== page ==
November 4, 2008

Religion and Politics ’08: Bill Richardson

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Background

Hometown
Pasadena, Calif., and Mexico City, Mexico

Age
62

Religion
Roman Catholic

Education
Tufts University Fletcher School of Law and Diplomacy, M.A., 1971
Tufts University, B.A., 1970

Candidate Website
www.richardsonforpresident.com

Candidacy Status
Formally declared candidacy May 21, 2007
Formally withdrew candidacy Jan. 10, 2008
Officially endorsed Barack Obama March 21, 2008

Political Experience
Governor of New Mexico, 2003-present
U.S. Secretary of Energy, 1998-2001
U.S. Ambassador to the United Nations, 1997-1998
U.S. Representative from New Mexico, 1983-1997
Staffer, Senate Foreign Relations Committee, 1976-1978
Legislative Management Officer, Congressional Relations, State Department, 1974-1976

Professional Experience
Richardson Trade Group, 1978-1982

Family Information
Spouse: Barbara Richardson

Religious Biography

In His Own Words

“I feel that through my Roman Catholic beliefs, I care about social justice, I care about improving the lives of those who are destitute, those who are poor.”
(Interview, 2007)

Born in Pasadena, Calif., Richardson spent his childhood in Mexico City before moving to Concord, Mass., to attend boarding school at age 13. In his book, Between Worlds: The Making of an American Life, he writes, “God was very much a part of my young life.” He credits his grandmother with making sure he went to a Catholic church every Sunday, attended catechism school and took Communion. He also prayed every night in Spanish before going to bed. Richardson’s family attended Mass on holidays. After he began to play Little League Baseball, Richardson went to church before games.

Richardson writes in his book that “Going to church is still an important part of my life” and that it affects “a lot of what I do.” He says conversations with his priest motivated him to work for a higher minimum wage in New Mexico and that his Roman Catholic beliefs instill in him a sense of social justice that makes him “care about improving the lives of those who are destitute, those who are poor.” He says he is guided by a value system based not only on religious values but on broader values of equity and human rights, including the right of every American to “basic necessities.”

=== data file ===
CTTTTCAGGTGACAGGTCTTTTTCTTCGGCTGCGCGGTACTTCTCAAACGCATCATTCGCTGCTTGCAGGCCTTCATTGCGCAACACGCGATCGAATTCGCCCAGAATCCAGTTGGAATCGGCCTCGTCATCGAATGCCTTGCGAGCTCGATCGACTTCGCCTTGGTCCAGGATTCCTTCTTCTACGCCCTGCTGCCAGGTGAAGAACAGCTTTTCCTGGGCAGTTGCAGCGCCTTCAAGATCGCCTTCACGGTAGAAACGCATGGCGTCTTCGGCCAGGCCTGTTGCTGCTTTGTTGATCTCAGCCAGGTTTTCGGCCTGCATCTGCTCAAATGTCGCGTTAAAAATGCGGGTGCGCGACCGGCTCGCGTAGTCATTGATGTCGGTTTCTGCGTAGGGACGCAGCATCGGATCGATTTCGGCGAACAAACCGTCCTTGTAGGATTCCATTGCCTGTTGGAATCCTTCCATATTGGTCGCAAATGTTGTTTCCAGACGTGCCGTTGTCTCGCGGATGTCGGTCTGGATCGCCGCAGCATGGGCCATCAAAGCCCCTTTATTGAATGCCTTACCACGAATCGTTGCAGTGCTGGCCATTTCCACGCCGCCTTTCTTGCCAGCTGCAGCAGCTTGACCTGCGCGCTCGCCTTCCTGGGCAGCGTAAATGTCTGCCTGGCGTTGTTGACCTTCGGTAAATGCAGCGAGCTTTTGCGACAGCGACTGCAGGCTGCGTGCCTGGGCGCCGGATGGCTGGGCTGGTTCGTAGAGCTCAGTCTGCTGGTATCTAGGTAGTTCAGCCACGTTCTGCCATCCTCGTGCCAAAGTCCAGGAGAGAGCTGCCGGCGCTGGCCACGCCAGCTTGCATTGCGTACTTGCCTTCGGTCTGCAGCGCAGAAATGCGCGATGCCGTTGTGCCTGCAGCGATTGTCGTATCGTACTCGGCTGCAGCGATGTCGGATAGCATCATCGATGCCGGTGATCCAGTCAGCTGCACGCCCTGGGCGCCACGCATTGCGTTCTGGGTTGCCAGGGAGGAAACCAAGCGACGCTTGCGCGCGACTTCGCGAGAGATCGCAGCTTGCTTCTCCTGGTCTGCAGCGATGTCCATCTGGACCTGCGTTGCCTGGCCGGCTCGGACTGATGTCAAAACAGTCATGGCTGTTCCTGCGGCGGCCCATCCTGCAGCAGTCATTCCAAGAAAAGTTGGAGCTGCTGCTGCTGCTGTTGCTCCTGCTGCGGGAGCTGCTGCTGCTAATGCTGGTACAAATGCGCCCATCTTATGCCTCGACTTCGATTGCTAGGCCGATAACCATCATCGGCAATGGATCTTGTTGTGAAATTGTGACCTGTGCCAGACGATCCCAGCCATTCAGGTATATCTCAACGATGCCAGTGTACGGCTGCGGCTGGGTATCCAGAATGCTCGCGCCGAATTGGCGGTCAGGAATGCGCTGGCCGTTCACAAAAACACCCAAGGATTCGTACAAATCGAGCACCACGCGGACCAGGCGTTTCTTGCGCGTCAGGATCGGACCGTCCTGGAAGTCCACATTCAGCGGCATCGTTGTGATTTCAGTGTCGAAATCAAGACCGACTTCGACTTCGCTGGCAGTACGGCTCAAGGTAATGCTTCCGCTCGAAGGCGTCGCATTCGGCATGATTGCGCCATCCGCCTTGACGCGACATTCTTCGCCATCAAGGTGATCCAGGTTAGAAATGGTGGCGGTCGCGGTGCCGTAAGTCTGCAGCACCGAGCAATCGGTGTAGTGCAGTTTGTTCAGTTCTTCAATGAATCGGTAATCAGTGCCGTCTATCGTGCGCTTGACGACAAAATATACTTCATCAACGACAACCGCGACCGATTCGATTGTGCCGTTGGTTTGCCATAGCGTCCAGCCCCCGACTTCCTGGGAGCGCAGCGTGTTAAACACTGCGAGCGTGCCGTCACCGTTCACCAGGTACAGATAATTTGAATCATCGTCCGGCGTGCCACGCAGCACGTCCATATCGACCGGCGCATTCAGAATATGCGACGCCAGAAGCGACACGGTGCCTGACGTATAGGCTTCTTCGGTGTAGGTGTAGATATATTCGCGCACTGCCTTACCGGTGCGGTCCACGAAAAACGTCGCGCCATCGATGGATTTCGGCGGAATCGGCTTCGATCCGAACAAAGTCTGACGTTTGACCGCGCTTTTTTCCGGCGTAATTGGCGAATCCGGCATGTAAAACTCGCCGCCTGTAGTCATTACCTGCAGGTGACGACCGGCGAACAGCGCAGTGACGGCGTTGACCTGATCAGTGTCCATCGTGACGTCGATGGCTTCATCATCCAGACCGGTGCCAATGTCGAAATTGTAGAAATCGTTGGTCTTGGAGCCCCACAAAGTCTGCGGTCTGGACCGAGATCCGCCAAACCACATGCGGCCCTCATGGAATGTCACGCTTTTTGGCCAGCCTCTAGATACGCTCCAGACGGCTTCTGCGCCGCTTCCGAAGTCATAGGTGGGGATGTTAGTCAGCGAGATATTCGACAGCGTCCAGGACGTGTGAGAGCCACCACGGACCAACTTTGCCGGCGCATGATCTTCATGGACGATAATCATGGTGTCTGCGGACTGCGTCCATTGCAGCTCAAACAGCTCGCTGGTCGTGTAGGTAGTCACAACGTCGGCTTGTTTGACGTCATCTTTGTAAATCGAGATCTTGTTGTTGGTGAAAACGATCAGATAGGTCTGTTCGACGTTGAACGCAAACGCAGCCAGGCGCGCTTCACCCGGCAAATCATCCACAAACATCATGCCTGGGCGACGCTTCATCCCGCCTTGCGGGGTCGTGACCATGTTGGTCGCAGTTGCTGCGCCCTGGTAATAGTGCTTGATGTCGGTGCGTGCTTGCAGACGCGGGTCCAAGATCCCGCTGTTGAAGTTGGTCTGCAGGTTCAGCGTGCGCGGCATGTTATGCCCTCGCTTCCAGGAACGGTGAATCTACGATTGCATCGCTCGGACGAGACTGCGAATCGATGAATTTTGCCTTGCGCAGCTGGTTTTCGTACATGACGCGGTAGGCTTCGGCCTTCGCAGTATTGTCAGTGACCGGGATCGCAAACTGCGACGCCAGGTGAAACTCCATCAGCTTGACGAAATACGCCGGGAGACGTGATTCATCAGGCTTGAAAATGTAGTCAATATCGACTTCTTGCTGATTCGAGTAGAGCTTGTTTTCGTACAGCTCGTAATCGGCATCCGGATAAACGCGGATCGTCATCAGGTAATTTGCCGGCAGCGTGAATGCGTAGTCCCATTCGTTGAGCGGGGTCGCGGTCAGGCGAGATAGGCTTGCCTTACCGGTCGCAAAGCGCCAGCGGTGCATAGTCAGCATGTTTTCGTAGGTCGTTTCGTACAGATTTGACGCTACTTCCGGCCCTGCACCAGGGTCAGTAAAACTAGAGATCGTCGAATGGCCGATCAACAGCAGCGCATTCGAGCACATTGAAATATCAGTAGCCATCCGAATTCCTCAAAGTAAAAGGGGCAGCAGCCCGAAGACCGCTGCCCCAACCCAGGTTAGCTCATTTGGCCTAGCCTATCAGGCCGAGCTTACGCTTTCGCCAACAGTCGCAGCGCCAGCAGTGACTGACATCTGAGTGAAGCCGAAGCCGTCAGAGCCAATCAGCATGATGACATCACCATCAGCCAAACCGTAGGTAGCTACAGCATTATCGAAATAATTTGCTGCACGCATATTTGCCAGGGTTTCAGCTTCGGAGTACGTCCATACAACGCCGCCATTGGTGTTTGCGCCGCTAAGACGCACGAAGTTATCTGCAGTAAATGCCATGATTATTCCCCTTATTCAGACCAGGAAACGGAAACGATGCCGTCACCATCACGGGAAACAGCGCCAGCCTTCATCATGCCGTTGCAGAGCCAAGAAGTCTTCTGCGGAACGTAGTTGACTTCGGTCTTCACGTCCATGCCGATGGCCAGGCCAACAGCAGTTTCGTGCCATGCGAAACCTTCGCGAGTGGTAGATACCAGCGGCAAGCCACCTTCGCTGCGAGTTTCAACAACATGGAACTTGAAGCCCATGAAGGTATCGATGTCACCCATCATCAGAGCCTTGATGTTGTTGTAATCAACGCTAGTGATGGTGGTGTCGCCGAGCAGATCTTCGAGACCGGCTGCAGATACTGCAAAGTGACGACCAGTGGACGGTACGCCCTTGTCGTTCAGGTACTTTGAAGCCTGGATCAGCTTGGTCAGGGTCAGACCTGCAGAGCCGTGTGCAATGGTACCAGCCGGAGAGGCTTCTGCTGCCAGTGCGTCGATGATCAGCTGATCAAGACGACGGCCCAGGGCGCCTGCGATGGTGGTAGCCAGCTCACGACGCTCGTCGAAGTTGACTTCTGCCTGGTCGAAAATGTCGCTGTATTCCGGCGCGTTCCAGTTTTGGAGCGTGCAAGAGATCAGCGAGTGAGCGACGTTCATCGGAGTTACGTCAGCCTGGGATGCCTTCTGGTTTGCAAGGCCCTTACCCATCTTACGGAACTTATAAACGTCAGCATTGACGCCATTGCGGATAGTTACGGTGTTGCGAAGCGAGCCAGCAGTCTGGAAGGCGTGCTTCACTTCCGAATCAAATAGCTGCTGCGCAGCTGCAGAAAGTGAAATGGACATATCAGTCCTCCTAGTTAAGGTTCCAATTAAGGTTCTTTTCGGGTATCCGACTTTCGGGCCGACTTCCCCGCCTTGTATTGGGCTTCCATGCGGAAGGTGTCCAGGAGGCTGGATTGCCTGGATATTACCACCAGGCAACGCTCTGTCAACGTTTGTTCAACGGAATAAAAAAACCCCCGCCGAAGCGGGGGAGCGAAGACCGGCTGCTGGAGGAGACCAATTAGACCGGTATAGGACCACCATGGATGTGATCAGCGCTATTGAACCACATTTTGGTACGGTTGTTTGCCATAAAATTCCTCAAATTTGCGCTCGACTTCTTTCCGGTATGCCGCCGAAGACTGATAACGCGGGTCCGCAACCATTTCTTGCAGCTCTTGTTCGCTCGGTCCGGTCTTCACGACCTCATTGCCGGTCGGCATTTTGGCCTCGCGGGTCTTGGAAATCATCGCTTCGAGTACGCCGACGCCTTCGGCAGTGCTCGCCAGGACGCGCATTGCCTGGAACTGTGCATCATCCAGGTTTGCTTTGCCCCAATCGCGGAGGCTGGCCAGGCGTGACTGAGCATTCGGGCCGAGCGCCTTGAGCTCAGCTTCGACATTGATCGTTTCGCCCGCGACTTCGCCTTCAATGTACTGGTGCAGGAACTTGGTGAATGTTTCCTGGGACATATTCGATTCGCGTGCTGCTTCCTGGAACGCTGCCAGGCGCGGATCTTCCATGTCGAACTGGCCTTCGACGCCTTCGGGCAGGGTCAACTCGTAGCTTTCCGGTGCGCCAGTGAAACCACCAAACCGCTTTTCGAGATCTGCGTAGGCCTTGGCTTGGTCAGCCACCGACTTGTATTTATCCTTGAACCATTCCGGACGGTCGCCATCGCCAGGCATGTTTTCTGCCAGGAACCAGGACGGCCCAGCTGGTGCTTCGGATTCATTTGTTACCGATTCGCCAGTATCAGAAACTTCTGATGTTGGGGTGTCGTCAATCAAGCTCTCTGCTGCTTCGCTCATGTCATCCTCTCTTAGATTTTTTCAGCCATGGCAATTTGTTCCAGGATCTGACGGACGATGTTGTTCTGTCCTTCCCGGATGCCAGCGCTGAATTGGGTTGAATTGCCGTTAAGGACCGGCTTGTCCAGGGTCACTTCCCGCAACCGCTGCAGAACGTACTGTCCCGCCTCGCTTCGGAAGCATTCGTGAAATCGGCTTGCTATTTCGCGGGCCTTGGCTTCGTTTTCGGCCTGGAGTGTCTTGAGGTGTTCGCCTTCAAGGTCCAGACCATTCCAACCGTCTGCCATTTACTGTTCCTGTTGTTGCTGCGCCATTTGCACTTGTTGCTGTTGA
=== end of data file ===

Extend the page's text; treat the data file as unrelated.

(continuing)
While Richardson’s stance on abortion rights has clashed with that of the Roman Catholic Church, he describes the conflict in his book as “not acrimonious” and “what you would expect with any Catholic politician who is pro-choice,” adding that he respects the church greatly.

If nominated, Richardson would be the fourth Roman Catholic to win a presidential nomination. If elected, he would be the second Catholic president, following John F. Kennedy.

On The Issues

Abortion Richardson supports abortion rights. In 2002, his spokesman said that Richardson is personally opposed to abortion but believes the decision to have an abortion is one that should be left up to individual women rather than the state. Compare McCain and Obama

Church and State Richardson was criticized by advocates of the separation of church and state for granting state employees a paid half day off to mark the funeral of Pope John Paul II. Richardson defended his actions, saying that the pope was an important statesman in addition to being a religious leader. While running for governor of New Mexico in 2002, Richardson said that he wouldn’t impose his personal views on the government, adding, “A governor should have high moral character; a governor should recognize the separation of church and state.” Compare McCain and Obama

Death Penalty Richardson supports the death penalty “for the most heinous of crimes” and with the “strictest of safeguards.” During his 2002 gubernatorial campaign, Richardson said that before executions occur, he wants to be certain that defendants have proper legal representation and a chance to use DNA evidence. He also said he wants to be sure that “minorities are not unfairly singled out.” Compare McCain and Obama